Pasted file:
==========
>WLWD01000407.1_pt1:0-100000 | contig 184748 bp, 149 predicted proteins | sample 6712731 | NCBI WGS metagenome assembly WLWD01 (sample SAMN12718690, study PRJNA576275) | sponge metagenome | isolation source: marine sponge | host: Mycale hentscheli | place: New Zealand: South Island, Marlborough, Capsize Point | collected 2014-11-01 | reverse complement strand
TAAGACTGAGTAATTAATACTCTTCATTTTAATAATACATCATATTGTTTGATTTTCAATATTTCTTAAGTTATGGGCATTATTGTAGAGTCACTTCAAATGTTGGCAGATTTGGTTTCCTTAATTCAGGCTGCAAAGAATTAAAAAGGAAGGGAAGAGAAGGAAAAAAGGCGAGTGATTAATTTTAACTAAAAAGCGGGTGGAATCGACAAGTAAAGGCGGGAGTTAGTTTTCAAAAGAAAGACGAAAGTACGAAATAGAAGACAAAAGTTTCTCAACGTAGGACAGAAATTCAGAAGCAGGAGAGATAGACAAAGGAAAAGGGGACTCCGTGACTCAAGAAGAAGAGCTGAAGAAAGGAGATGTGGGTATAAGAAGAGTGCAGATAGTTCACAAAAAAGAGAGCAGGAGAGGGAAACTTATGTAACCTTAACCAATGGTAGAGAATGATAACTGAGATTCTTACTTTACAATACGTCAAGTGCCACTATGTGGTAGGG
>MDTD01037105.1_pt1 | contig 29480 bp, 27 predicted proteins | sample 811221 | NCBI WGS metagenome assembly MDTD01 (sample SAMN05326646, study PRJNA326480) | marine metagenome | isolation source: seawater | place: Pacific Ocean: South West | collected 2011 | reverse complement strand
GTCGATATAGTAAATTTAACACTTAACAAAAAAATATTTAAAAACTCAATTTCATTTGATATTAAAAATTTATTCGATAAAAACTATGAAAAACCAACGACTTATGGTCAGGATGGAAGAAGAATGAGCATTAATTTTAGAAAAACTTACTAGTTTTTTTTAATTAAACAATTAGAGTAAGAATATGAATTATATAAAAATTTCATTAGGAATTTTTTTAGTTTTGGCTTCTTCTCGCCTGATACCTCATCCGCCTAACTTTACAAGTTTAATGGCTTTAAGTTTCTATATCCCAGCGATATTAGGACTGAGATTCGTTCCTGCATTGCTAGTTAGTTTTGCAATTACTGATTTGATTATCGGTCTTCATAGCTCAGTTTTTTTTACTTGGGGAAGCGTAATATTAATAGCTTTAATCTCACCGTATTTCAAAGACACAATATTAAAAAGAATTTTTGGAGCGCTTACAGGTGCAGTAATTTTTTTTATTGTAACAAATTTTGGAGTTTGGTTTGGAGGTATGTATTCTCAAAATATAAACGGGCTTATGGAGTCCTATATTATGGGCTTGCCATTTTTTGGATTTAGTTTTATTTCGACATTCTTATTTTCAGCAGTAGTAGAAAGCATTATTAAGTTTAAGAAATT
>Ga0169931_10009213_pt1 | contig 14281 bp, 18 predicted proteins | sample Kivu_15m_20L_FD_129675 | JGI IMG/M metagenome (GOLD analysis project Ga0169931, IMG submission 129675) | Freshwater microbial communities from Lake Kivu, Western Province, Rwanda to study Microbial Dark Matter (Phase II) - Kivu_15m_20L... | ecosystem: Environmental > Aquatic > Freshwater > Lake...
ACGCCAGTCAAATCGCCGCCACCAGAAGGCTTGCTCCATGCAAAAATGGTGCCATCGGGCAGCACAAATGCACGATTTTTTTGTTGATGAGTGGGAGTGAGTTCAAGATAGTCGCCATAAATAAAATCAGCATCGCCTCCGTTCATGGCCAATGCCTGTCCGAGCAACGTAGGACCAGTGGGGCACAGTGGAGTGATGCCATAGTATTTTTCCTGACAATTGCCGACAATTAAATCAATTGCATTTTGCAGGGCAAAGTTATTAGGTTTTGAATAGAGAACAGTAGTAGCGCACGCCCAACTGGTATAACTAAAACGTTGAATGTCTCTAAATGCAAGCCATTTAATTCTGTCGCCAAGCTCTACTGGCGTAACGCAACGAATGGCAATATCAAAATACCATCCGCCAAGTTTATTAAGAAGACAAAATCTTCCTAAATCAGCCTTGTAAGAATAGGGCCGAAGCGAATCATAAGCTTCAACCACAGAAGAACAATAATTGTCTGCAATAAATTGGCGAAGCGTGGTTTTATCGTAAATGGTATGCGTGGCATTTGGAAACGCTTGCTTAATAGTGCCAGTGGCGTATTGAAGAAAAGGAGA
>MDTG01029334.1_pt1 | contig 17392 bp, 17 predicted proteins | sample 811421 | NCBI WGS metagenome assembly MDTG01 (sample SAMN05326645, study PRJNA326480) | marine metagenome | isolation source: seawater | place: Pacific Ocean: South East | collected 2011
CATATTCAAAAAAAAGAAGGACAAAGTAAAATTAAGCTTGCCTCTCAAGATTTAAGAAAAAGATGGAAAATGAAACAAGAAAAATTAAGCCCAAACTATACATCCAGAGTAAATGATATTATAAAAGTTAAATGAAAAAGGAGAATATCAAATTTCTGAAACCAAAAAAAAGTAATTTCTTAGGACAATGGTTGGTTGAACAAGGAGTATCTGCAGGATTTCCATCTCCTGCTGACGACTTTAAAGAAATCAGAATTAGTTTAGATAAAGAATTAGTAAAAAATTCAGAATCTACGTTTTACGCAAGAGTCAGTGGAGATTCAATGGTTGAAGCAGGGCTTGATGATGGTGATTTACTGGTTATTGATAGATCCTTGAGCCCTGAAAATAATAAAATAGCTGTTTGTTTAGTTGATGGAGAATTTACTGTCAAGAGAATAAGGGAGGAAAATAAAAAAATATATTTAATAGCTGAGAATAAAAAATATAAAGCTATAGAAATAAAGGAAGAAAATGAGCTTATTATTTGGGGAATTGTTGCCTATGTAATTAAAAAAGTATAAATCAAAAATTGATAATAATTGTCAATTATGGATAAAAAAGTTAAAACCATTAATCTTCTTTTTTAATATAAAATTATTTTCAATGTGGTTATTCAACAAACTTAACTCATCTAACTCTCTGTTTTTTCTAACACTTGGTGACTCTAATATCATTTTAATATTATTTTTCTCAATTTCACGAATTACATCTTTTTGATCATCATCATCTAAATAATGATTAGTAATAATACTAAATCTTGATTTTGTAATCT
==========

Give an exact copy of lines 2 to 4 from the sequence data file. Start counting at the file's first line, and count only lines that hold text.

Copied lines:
TAAGACTGAGTAATTAATACTCTTCATTTTAATAATACATCATATTGTTTGATTTTCAATATTTCTTAAGTTATGGGCATTATTGTAGAGTCACTTCAAATGTTGGCAGATTTGGTTTCCTTAATTCAGGCTGCAAAGAATTAAAAAGGAAGGGAAGAGAAGGAAAAAAGGCGAGTGATTAATTTTAACTAAAAAGCGGGTGGAATCGACAAGTAAAGGCGGGAGTTAGTTTTCAAAAGAAAGACGAAAGTACGAAATAGAAGACAAAAGTTTCTCAACGTAGGACAGAAATTCAGAAGCAGGAGAGATAGACAAAGGAAAAGGGGACTCCGTGACTCAAGAAGAAGAGCTGAAGAAAGGAGATGTGGGTATAAGAAGAGTGCAGATAGTTCACAAAAAAGAGAGCAGGAGAGGGAAACTTATGTAACCTTAACCAATGGTAGAGAATGATAACTGAGATTCTTACTTTACAATACGTCAAGTGCCACTATGTGGTAGGG
>MDTD01037105.1_pt1 | contig 29480 bp, 27 predicted proteins | sample 811221 | NCBI WGS metagenome assembly MDTD01 (sample SAMN05326646, study PRJNA326480) | marine metagenome | isolation source: seawater | place: Pacific Ocean: South West | collected 2011 | reverse complement strand
GTCGATATAGTAAATTTAACACTTAACAAAAAAATATTTAAAAACTCAATTTCATTTGATATTAAAAATTTATTCGATAAAAACTATGAAAAACCAACGACTTATGGTCAGGATGGAAGAAGAATGAGCATTAATTTTAGAAAAACTTACTAGTTTTTTTTAATTAAACAATTAGAGTAAGAATATGAATTATATAAAAATTTCATTAGGAATTTTTTTAGTTTTGGCTTCTTCTCGCCTGATACCTCATCCGCCTAACTTTACAAGTTTAATGGCTTTAAGTTTCTATATCCCAGCGATATTAGGACTGAGATTCGTTCCTGCATTGCTAGTTAGTTTTGCAATTACTGATTTGATTATCGGTCTTCATAGCTCAGTTTTTTTTACTTGGGGAAGCGTAATATTAATAGCTTTAATCTCACCGTATTTCAAAGACACAATATTAAAAAGAATTTTTGGAGCGCTTACAGGTGCAGTAATTTTTTTTATTGTAACAAATTTTGGAGTTTGGTTTGGAGGTATGTATTCTCAAAATATAAACGGGCTTATGGAGTCCTATATTATGGGCTTGCCATTTTTTGGATTTAGTTTTATTTCGACATTCTTATTTTCAGCAGTAGTAGAAAGCATTATTAAGTTTAAGAAATT